Dilution (really) doesn’t matter
Most founders contemplating a large €20m+ investment round immediately calculate their percentage ownership ‘post-dilution’ (meaning what they owned immediately before the funding round, versus what they own the second after it closes).
This dilution obsession is understandable; it’s a tangible yardstick of how much the founders still ‘matter’ in the company they created. And dilution is real and immediate; you may have raised more than you ever expected, and have a better chance to win in the market, but you are certainly a smaller shareholder in your business the day after.
Dilution is actually far down the list of real value drivers. By far the biggest driver is the growth/capital relationship. Raise more, grow faster, and founders are far better off.
Two scenarios spell out the math (and yes, its all dependent on the assumptions, which are set out in the attachment, feel free to download it!). Lets assume we have a company (“COMPANY X”) which is worth €100m, can raise money successfully, and where the founders own 35%, with investors owning the remaining 65%.
Scenario 1 – COMPANY X raises €10m, all to fund growth. Let’s say there is one new investor who buys in at the €100m valuation, and so owns 9% after investing. Selling COMPANY X in 3 years nets the founders €26m under our assumptions.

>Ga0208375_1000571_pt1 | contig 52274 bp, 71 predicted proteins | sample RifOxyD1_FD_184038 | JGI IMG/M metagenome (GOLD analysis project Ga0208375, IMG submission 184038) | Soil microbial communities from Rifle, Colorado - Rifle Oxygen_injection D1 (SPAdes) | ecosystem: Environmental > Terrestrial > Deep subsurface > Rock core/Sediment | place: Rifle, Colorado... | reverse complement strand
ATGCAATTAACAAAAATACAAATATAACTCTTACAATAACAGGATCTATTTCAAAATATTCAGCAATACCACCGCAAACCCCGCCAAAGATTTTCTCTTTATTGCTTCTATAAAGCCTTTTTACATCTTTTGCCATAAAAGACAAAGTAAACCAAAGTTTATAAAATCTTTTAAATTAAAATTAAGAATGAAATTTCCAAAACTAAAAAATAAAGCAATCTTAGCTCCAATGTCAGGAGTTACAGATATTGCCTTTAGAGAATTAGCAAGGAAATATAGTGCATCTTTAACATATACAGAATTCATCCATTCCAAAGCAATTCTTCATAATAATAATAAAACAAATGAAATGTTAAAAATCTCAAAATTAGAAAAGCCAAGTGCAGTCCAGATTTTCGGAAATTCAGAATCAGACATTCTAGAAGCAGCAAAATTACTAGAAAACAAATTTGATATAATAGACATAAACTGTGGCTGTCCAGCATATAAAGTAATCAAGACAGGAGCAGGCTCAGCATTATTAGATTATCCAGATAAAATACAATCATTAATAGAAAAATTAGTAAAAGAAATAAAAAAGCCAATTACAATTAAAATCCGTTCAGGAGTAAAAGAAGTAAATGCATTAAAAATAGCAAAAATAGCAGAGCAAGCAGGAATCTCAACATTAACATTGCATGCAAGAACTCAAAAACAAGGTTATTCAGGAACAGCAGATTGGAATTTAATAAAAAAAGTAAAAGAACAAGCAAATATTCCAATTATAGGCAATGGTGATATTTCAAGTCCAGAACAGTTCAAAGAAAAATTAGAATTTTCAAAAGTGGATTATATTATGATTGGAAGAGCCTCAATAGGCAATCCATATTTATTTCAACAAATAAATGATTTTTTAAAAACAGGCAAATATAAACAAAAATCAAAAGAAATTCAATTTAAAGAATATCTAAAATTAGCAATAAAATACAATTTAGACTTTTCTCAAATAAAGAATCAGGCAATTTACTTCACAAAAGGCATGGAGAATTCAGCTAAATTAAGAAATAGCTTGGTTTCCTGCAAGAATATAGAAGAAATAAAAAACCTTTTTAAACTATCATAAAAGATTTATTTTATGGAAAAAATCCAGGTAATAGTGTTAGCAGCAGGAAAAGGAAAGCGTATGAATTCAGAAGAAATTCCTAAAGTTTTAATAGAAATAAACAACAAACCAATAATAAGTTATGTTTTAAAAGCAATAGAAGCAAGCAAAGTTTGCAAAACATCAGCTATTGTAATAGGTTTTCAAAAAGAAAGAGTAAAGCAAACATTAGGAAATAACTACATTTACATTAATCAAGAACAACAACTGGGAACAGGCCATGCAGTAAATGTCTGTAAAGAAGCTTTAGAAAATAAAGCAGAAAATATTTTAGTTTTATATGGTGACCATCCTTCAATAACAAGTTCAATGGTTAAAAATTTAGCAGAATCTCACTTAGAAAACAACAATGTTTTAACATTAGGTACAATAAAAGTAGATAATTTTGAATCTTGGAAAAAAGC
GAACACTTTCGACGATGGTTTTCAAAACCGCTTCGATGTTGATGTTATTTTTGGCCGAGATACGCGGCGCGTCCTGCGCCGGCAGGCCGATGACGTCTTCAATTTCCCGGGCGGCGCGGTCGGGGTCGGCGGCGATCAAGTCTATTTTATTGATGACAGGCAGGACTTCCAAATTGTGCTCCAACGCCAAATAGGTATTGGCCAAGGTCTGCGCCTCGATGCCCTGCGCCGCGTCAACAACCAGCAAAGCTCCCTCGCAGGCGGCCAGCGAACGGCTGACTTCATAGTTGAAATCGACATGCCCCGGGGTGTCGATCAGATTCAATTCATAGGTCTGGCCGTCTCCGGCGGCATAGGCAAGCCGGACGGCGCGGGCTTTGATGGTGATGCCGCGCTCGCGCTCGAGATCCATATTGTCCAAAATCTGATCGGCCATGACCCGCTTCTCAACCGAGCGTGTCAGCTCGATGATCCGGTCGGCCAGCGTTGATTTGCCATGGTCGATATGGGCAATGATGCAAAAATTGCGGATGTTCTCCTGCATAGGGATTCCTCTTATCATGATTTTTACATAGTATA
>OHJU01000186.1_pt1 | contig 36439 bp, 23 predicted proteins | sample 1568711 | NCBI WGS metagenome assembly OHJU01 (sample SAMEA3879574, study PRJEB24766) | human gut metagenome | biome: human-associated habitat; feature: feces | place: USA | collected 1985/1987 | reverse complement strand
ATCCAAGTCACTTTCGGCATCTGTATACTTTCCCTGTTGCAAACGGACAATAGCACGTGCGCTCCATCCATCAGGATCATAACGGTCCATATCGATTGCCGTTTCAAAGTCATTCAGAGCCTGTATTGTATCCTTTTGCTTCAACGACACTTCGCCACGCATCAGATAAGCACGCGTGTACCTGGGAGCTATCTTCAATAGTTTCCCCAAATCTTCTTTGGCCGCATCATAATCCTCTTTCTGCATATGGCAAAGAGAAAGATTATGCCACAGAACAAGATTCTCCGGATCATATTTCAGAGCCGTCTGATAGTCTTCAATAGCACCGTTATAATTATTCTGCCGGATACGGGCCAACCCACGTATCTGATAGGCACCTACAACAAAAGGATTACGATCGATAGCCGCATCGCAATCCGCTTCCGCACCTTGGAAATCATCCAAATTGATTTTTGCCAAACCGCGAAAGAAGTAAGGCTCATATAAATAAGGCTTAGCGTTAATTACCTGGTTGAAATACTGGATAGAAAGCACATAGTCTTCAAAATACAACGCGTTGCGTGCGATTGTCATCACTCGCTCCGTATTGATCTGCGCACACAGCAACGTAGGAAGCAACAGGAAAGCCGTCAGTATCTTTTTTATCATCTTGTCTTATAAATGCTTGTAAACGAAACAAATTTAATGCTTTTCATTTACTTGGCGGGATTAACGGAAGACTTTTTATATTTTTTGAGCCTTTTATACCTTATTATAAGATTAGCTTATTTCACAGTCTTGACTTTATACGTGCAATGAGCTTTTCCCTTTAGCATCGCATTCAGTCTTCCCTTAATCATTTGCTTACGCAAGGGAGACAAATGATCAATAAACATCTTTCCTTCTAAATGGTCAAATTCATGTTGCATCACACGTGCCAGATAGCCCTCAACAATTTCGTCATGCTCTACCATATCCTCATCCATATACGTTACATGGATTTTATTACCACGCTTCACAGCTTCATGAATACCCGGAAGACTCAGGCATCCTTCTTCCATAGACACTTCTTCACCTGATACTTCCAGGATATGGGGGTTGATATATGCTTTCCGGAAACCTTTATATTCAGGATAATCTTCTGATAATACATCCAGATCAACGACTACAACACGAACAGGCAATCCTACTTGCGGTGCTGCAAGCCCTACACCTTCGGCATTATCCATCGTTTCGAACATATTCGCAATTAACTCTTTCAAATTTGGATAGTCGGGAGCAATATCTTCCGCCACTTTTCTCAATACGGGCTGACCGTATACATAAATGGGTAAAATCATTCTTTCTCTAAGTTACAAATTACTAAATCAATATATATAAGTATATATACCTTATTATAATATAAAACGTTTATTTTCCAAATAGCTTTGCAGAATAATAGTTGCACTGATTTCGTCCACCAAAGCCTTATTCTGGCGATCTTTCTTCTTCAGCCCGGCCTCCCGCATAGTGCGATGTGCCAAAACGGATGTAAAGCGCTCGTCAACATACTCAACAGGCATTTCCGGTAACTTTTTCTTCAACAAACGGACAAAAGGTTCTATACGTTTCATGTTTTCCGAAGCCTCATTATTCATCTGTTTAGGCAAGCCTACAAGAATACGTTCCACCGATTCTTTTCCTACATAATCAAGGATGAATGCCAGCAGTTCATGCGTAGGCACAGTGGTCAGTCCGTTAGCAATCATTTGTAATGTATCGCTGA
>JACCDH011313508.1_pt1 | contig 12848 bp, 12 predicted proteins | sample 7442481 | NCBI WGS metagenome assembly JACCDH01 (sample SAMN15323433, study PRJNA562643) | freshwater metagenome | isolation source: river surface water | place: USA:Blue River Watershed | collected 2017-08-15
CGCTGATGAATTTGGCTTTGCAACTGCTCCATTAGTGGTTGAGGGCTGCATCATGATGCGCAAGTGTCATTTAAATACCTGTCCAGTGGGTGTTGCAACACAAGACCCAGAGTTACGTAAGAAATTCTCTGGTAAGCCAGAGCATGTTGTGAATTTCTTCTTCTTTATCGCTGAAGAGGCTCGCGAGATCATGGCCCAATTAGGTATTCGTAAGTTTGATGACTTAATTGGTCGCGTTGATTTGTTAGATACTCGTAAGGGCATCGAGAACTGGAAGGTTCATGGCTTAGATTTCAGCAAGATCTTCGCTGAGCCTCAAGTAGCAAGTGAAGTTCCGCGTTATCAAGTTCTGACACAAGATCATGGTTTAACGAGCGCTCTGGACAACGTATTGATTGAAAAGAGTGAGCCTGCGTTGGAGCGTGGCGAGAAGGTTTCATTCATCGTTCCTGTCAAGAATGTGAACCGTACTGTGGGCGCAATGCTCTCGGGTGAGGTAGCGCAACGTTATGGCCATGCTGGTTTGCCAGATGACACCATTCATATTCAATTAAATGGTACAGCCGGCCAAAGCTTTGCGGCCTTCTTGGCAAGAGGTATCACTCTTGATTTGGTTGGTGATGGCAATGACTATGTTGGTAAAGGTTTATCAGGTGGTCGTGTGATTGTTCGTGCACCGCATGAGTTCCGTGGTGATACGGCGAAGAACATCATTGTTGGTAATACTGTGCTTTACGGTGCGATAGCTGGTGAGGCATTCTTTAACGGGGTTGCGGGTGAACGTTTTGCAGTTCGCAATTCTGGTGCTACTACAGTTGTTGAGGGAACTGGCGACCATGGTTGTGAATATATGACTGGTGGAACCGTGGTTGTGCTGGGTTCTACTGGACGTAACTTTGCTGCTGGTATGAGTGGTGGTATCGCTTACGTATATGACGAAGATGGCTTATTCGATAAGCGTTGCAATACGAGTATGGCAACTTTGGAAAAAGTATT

Scenario 2 – COMPANY X raises €30 million at the same €100m valuation. Assuming founders and management are strong and the market opportunity is there, more money means faster growth. But faster growth doesn’t just mean a bigger company when it is sold. It also means a higher multiple (of revenues, or profits, whichever is more applicable). It’s the combination of larger size and higher multiple that drives a significantly greater sale price. Raising €30 the founders own 5% less when money comes in, but earn almost €40m when it is sold versus €26m in Scenario 1.
So if dilution is far down the list of value drivers, what really matters? The multiple achieved on a larger company size absolutely dwarfs dilution in importance. It is this, and perhaps only this, assumption that should focus the mind of every founder lucky enough to be able to realise Scenario 2.
As promised, attached a simple excel worksheet you can play around with the assumptions yourself, to look at the trade-offs.
Posted by Victor Basta @MaExits